Tuesday, June 29, 2010


Eldriede Jelinek

Book by a Nobel Laureate, disturbing and powerful. Very dark subject matter, and it’s not the type of book that’s compelling and effective in spite of this. Rather it’s a great novel precisely because it jumps straight on into some very dark subjects, moving unflinching into the disturbed patterns of misogny, didsgust, masochism and sadism that drive character snetiments in the story. The environment is contemporary rural Austria, although much of the story isn’t bound to that particular locale, and what renders it distinct is less the foreigness of the environment than the particular authorial view proivded, the deep and unsympathetic focus given to drawn out character encounters. It’s a book where the relation of people to each other drives the pace, or rather how people relate to others as objects, seeking exploitation, benefit, making use of, with an enormous distance from any real sentiment or emotional connection. That disconnect emerges particularly forcefully in the presentation of sex, of which there is a great deal in the novel, much of it disturbing and morally troubling, the rest merely disquieting. In any case, however, it’s undeniably intense, and provides a very strong sense of how materiality can function, how the limits of bodies becomes the defining aspect of all one’s perspective on the world, and how this view distorts the main psychology. That all this fetishization and pain/pleasure melding is rendered because of modern consumer-driven capitalism is made quite clear without having to be made at all preachy. Greed was a consistently disturbing novel, but that was completely intentional, and it shakes up expectations in a way I feel works, politically and aesthetically. Also distinguished by great quality of writing and a simply extraordinary command over voice. One of the best Nobel laureates I’ve yet read.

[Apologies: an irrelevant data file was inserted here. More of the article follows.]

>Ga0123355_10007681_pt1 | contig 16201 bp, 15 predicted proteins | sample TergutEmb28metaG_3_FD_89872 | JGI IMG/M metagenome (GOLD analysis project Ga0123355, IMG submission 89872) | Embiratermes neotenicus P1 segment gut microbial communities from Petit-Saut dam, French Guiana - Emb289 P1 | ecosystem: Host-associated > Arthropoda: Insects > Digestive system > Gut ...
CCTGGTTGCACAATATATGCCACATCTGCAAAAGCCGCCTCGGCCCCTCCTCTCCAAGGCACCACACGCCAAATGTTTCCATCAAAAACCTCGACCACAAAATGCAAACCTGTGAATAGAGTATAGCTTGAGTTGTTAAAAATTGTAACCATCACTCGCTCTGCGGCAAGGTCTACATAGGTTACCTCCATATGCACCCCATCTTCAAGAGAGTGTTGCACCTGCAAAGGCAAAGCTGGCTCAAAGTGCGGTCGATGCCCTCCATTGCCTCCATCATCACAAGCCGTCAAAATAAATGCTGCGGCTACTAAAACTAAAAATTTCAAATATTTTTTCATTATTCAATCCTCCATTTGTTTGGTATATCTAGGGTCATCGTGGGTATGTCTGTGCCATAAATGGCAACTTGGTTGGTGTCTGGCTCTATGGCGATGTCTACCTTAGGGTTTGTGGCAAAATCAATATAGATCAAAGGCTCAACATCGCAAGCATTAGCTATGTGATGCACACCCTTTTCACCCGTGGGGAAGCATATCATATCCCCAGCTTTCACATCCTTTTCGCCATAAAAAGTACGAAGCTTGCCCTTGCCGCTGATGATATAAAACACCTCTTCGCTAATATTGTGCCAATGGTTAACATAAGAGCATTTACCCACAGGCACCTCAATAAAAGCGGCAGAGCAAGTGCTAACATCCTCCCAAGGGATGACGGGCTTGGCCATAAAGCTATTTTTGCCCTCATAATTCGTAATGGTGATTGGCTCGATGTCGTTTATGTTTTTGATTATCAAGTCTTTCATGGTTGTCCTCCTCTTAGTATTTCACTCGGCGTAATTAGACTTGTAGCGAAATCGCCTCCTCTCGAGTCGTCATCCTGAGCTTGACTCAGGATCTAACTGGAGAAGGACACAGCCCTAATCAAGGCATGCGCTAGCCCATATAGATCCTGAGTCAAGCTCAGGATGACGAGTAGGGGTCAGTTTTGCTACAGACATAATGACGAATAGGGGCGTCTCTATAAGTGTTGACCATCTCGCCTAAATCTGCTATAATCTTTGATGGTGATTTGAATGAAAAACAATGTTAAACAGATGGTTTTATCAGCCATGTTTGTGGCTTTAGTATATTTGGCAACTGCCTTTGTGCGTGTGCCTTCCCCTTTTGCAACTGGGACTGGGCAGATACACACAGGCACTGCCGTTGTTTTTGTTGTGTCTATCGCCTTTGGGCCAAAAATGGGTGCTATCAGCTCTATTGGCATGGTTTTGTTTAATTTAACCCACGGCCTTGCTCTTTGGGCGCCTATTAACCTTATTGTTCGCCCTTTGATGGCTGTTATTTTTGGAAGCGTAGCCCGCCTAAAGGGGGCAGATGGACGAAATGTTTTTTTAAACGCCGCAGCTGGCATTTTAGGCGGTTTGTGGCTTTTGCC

Worse than: The Sleepwalkers by Hermann Broch
Better than: The New Life by Orhan Damuk

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